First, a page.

Book Reviews
The Left Hand of Darkness: Ursula Le Guin
16th Mar 2010Posted in: Book Reviews Comments Off on The Left Hand of Darkness: Ursula Le Guin
The Left Hand of Darkness: Ursula Le Guin

For The Left Hand of Darkness Ursula Le Guin has created a world, alien yet with similarities to our own, its calendar, topography, inhabitants and politics so exactly imagined and described that disbelief is easily suspended. Winter, as its name suggests, is a planet in the grip of an ice age, its people hermaphrodites, able to be either mother or father and, when not ‘in kemmer’, androgynous and not subject to sexual desire. To this world comes an envoy from Earth, Genly Ai: his mission is to make contact with the inhabitants of Winter and persuade them to communicate with the other planets in the Ekumen or confederation.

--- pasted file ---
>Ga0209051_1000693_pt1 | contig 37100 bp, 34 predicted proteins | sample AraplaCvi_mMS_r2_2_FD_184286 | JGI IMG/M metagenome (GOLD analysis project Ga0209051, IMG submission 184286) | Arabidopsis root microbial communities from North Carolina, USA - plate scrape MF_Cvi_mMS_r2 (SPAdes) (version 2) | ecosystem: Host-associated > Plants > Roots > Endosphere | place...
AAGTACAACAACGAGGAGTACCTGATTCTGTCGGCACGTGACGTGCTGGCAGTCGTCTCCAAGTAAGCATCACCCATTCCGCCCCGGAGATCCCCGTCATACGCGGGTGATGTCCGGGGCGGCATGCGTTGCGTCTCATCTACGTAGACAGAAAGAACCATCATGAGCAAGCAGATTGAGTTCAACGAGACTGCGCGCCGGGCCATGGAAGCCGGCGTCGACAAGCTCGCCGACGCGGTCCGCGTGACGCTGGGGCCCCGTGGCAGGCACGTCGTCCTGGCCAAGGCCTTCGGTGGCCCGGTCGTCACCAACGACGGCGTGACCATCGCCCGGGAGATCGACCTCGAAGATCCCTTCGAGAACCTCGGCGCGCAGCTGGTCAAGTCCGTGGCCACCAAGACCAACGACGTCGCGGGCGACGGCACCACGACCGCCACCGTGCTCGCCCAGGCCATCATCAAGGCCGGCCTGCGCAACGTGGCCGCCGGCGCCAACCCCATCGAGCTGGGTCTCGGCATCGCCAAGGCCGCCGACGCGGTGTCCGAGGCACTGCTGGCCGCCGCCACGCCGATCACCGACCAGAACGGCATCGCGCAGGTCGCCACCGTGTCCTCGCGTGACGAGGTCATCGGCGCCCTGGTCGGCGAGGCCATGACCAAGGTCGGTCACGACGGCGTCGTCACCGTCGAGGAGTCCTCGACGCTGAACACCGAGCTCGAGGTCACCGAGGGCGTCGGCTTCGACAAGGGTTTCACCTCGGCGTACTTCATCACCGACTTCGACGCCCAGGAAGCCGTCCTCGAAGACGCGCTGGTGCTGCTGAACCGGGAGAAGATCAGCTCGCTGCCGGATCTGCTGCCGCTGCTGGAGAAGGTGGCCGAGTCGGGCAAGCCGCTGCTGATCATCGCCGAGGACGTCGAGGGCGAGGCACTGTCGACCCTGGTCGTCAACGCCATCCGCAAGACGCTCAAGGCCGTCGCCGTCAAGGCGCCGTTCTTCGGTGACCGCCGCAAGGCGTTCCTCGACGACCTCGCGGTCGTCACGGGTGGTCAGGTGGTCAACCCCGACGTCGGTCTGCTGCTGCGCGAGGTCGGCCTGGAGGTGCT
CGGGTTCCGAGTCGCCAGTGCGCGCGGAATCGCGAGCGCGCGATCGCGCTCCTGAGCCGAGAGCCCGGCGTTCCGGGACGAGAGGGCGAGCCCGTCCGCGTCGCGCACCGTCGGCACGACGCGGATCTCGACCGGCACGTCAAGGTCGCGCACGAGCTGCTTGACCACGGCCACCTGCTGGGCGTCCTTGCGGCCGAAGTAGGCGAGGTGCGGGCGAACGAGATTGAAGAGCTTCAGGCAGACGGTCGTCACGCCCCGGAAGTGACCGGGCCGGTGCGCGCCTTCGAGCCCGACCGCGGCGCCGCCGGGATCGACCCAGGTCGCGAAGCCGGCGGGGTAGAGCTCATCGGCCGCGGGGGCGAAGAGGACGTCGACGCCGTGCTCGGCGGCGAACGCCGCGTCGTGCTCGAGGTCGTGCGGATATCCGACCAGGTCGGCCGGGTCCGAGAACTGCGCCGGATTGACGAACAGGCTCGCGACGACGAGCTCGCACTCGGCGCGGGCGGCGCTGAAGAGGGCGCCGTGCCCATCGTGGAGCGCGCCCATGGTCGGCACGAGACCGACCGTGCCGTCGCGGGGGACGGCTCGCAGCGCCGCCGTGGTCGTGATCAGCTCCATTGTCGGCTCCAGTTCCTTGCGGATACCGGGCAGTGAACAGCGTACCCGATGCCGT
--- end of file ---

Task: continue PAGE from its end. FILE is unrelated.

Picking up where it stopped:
I found the story difficult to get into; the politics in Karhide, the province of Winter where Mr Ai lands, are complex, the multitude of alien names and words a strain to keep track of. There’s little or no emotional content in the first part of the story, so it was difficult to engage with any of the characters until well into the book, when Mr Ai and a friend make their amazing journey across the ice and became close to one another. At this point the novel really took off and I was glad I’d persevered. The novel raises interesting questions about human sexuality, politics and friendship; one can’t help drawing parallels with human life on Winter and life on Earth – in fact Winter seemed uncannily and frighteningly like a future Earth.

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